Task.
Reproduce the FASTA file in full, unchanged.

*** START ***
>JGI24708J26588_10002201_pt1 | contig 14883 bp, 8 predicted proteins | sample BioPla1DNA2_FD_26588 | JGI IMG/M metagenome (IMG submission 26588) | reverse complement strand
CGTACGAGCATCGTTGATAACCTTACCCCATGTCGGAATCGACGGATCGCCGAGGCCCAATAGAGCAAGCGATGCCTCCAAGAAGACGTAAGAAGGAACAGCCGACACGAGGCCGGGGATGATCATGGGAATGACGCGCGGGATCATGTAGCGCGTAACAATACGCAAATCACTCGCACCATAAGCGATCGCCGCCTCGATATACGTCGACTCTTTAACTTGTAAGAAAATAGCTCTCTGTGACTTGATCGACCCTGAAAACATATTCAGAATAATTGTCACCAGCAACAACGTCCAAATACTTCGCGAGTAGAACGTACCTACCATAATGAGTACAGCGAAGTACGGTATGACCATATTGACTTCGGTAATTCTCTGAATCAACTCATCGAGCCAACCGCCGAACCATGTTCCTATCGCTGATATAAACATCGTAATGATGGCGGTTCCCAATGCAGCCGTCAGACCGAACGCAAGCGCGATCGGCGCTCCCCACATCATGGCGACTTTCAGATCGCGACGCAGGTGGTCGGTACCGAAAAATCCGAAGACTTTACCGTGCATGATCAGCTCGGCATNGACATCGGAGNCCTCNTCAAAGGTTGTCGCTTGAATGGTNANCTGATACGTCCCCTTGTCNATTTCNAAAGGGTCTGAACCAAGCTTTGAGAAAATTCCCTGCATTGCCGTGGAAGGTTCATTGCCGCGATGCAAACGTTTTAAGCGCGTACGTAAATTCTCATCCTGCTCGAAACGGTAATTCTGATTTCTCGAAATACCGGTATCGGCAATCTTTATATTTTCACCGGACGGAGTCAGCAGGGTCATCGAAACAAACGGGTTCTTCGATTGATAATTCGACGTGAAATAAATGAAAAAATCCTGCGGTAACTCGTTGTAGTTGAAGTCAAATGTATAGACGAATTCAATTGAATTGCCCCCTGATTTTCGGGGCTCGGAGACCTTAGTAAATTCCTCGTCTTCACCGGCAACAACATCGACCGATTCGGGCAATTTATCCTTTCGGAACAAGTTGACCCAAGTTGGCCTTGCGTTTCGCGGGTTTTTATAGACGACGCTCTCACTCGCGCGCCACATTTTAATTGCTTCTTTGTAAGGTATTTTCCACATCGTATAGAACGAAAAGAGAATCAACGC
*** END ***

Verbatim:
>JGI24708J26588_10002201_pt1 | contig 14883 bp, 8 predicted proteins | sample BioPla1DNA2_FD_26588 | JGI IMG/M metagenome (IMG submission 26588) | reverse complement strand
CGTACGAGCATCGTTGATAACCTTACCCCATGTCGGAATCGACGGATCGCCGAGGCCCAATAGAGCAAGCGATGCCTCCAAGAAGACGTAAGAAGGAACAGCCGACACGAGGCCGGGGATGATCATGGGAATGACGCGCGGGATCATGTAGCGCGTAACAATACGCAAATCACTCGCACCATAAGCGATCGCCGCCTCGATATACGTCGACTCTTTAACTTGTAAGAAAATAGCTCTCTGTGACTTGATCGACCCTGAAAACATATTCAGAATAATTGTCACCAGCAACAACGTCCAAATACTTCGCGAGTAGAACGTACCTACCATAATGAGTACAGCGAAGTACGGTATGACCATATTGACTTCGGTAATTCTCTGAATCAACTCATCGAGCCAACCGCCGAACCATGTTCCTATCGCTGATATAAACATCGTAATGATGGCGGTTCCCAATGCAGCCGTCAGACCGAACGCAAGCGCGATCGGCGCTCCCCACATCATGGCGACTTTCAGATCGCGACGCAGGTGGTCGGTACCGAAAAATCCGAAGACTTTACCGTGCATGATCAGCTCGGCATNGACATCGGAGNCCTCNTCAAAGGTTGTCGCTTGAATGGTNANCTGATACGTCCCCTTGTCNATTTCNAAAGGGTCTGAACCAAGCTTTGAGAAAATTCCCTGCATTGCCGTGGAAGGTTCATTGCCGCGATGCAAACGTTTTAAGCGCGTACGTAAATTCTCATCCTGCTCGAAACGGTAATTCTGATTTCTCGAAATACCGGTATCGGCAATCTTTATATTTTCACCGGACGGAGTCAGCAGGGTCATCGAAACAAACGGGTTCTTCGATTGATAATTCGACGTGAAATAAATGAAAAAATCCTGCGGTAACTCGTTGTAGTTGAAGTCAAATGTATAGACGAATTCAATTGAATTGCCCCCTGATTTTCGGGGCTCGGAGACCTTAGTAAATTCCTCGTCTTCACCGGCAACAACATCGACCGATTCGGGCAATTTATCCTTTCGGAACAAGTTGACCCAAGTTGGCCTTGCGTTTCGCGGGTTTTTATAGACGACGCTCTCACTCGCGCGCCACATTTTAATTGCTTCTTTGTAAGGTATTTTCCACATCGTATAGAACGAAAAGAGAATCAACGC